Tuesday, August 21, 2012
L.W. Rondeau Poses The Question: What Is Dystopian Literature?
What is Dystopian Literature?
When I set out to write the America II trilogy, I wasn’t thinking in terms of a genre, especially not a genre within a genre. Sci-fi-speculative-futuristic-political-thriller-dystopian and all those labels were something I hadn’t anticipated. I merely entertained the idea: If societal trends that exist today continue full speed ahead, what would the world look like in 2073?
Then someone reviewed my book and called it dystopian. Someone else said it reminded them a little of Hunger Games, a book I hadn’t even read. I’ve heard other writers refer to their book in the same manner. So I did some research, and sure enough, America II falls within the definition of Dystopian Literature, although, it really is vastly different than Hunger Games, though it does contain some of the elements commonly seen in Dystopian books.
With the onset of the wildly popular The Hunger Games, dystopian literature is now the fastest growing preference in young adult fiction. Some experts argue the reason is because today’s young people are disaffected with today’s culture. They see little hope on the horizon.
Such was the climate of George Orwell’s 1984, written in 1948, a poignant story of a totalitarian government, a few years following the end of World War II. People were frightened of the growth of communism as well as the advent of the Atomic bomb. Hysteria and fear were rampant. World War II vets, returning from their service, could not get jobs.
C.S. Lewis’s Chronicles of Narnia, written post World War II, also explores this loss of hope in the world as it is an allegory of the fall of mankind. Narnia was once Utopia (The Garden of Eden) but became Dystopia, ruled by an evil Snow Queen.
With a stagnant economy, housing crunch, and wide unemployment, not just in America but world-wide, I wonder if we have not grown into another aura of paranoia regarding our future. Hence, the resurgent popularity of Dystopian topics.
Dystopia is derived from the Ancient Greek and means a bad place. By definition, Dystopia is the opposite of Utopia which is a derivative of the Greek word meaning place and sounds like the English homophone (eutopia) which is derived from the Greek to mean good or well. In combination then, Utopia, has come to mean a good place. Utopia is often thought of as Heaven on earth, paradise today, where the world lives in peace and no one dies of hunger. Where there is no such thing as crime. In the classic, The Time Machine, a scientist creeps into the future to see if the world can cure its ills. He stumbles upon a seeming Utopia until he realizes human beings are being raised as food for underground monsters.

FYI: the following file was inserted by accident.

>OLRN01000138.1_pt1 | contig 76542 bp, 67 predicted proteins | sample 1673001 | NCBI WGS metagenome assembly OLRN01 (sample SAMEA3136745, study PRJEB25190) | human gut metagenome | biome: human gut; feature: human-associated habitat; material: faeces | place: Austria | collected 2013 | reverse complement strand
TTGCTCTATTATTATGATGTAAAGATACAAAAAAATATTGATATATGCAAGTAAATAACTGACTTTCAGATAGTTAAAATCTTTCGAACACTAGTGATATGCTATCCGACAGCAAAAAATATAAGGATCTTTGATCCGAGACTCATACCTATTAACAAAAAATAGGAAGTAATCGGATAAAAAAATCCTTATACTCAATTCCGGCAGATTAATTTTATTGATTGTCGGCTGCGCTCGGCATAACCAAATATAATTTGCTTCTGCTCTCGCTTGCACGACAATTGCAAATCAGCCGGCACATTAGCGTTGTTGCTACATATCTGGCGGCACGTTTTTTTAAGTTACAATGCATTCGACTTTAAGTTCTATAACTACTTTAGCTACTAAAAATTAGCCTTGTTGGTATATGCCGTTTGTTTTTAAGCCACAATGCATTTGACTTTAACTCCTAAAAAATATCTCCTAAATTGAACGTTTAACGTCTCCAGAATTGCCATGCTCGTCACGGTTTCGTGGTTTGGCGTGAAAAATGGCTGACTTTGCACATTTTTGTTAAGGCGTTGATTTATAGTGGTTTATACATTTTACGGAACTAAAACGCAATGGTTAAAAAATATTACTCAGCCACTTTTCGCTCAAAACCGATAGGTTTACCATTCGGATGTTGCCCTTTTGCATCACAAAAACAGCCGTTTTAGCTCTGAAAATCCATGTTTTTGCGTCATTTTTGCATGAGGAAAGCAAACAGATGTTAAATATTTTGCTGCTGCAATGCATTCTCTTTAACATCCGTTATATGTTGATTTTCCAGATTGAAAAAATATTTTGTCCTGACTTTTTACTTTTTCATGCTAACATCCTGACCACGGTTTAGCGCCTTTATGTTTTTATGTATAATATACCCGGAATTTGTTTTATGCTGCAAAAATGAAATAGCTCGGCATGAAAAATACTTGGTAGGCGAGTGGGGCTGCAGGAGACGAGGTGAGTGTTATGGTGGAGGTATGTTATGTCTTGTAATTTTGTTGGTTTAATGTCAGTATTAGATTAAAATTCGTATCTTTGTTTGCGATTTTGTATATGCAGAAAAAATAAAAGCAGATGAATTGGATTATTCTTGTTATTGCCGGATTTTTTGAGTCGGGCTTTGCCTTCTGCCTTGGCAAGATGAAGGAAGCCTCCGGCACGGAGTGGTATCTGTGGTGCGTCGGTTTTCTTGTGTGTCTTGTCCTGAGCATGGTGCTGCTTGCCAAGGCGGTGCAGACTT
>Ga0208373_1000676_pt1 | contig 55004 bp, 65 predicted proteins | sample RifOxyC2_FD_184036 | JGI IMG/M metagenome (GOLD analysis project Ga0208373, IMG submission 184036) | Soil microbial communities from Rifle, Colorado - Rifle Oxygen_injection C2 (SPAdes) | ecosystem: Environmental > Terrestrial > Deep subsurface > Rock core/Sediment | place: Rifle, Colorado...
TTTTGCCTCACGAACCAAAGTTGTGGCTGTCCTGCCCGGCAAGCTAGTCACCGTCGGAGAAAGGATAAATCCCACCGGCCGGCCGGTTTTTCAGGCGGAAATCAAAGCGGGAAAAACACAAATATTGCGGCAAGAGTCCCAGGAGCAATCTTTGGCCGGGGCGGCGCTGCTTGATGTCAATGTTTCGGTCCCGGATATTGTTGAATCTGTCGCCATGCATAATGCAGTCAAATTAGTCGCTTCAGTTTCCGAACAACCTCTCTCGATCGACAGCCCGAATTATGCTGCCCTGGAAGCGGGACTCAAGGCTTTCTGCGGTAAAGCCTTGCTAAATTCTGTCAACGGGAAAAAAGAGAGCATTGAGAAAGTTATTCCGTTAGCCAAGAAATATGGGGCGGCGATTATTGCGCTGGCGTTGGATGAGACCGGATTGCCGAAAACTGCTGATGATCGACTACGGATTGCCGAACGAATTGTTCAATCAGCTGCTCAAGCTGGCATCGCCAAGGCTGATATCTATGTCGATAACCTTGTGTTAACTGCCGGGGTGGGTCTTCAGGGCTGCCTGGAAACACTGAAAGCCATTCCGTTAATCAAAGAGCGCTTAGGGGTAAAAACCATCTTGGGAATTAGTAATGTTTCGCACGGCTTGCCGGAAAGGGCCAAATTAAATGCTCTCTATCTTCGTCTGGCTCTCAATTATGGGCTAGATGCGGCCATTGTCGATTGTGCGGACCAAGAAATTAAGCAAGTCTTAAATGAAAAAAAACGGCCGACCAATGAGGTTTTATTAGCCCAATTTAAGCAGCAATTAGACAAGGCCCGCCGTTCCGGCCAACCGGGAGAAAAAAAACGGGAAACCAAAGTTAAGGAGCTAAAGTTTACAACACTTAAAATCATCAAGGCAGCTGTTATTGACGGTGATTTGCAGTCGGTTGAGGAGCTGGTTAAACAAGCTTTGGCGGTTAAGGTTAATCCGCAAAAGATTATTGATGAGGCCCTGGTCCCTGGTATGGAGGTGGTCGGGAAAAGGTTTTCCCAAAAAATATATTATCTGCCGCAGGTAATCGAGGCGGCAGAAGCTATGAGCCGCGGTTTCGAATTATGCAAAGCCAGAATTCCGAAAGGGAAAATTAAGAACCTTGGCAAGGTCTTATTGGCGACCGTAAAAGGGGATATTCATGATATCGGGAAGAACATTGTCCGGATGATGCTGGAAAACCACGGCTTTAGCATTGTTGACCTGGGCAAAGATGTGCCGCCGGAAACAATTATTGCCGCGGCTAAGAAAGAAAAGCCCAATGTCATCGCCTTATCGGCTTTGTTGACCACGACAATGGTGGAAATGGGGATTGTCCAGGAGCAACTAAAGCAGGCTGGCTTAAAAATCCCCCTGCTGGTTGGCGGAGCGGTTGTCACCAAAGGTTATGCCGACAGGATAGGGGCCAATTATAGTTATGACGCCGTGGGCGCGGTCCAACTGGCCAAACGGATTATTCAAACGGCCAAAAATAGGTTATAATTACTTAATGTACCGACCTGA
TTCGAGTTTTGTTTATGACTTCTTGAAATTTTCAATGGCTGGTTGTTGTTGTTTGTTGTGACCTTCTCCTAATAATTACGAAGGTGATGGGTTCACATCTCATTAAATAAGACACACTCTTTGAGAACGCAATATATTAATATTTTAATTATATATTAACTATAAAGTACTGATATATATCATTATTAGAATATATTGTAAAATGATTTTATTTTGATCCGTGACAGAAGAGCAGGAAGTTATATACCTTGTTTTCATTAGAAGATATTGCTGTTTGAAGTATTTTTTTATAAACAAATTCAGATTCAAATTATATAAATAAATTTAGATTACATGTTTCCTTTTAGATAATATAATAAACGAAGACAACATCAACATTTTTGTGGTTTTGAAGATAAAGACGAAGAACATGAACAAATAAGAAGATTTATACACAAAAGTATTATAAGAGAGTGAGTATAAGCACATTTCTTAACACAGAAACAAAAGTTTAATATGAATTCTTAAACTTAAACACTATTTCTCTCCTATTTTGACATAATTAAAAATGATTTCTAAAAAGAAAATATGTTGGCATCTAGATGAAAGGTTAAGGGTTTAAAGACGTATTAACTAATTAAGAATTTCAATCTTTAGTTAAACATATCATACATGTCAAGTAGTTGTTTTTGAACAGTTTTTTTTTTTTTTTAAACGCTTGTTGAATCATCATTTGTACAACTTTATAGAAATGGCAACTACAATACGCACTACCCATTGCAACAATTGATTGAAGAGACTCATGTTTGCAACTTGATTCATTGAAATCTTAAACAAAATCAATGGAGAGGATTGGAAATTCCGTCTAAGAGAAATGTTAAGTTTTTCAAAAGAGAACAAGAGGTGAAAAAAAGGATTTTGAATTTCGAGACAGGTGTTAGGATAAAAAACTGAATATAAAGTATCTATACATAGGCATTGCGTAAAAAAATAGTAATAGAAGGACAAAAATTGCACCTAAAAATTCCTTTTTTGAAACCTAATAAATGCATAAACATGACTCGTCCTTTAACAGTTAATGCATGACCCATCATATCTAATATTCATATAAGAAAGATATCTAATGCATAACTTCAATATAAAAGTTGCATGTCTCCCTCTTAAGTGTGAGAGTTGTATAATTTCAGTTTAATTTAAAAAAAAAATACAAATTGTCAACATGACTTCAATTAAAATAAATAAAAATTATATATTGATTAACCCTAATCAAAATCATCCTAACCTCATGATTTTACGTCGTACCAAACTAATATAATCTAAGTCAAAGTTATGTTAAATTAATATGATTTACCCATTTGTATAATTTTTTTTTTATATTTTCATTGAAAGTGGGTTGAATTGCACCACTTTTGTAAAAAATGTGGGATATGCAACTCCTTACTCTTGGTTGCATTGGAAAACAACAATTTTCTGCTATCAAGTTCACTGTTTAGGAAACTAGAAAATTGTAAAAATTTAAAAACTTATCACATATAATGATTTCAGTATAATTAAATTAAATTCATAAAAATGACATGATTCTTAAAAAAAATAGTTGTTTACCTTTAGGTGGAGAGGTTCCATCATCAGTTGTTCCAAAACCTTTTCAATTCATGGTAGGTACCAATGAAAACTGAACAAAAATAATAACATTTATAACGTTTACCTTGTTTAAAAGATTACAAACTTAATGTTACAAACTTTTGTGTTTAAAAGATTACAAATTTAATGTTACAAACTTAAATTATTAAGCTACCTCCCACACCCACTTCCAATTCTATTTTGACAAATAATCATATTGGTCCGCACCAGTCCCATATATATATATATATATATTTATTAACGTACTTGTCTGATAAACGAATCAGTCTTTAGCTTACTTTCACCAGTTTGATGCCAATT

According to Wikipedia, Dystopian literature has these in common: idea of a society, generally of a speculative future, characterized by negative, anti-utopian elements, varying from environmental to political and social issues.
Most Dystopian themes will characterize society as oppressive or totalitarian. While the world seems dark and unappealing to the reader, the minor characters or society sees nothing wrong with the way things are. There is generally a character or characters that is dissatisfied and wants things to change. Therein is the conflict, the character pitted against society, like Don Quixote, flailing his sword at windmills.
Other classic dystopian literature includes: Brave New World, Fahrenheit 451, and The Iron Heel.
Unlike most Dystopian themes, and more like Chronicles of Narnia, America II: The Reformation offers hope for an improved society. It also reminds the reader of God’s continued interest and involvement in the affairs of His creation.
A native of Central New York, Linda Rondeau met and married Steve Rondeau, her best friend in life, and managed a career in human services before tackling professional writing. After thirty-four years of marriage, they have relocated to Jacksonville, Florida, leaving rural America to live in a city of one million.
While writing is her greatest passion, the more favorable temperatures of Florida allow her to follow another great passion--golf.
Linda is the wife of one patient man, the mother of three, and the grandmother of nine.
An award winning author, L.W. Rondeau first book, The Other Side of Darkness (written under Linda Wood Rondeau), released Fall 2012, and won the 2012 Selah Award for best first novel. America II: The Reformation is L.W.’s debut sci-fi book and is the first of a futuristic, political thriller trilogy. A prequel is planned in the form of serial editions.
America II: TheReformation is available on Amazon and Barnes and Noble.
You can reach L.W. through Twitter, Facebook, Goodreads, and Linked In. Soon to be on PInterest.
Or visit L.W.’s website: http://www.lindarondeau.com
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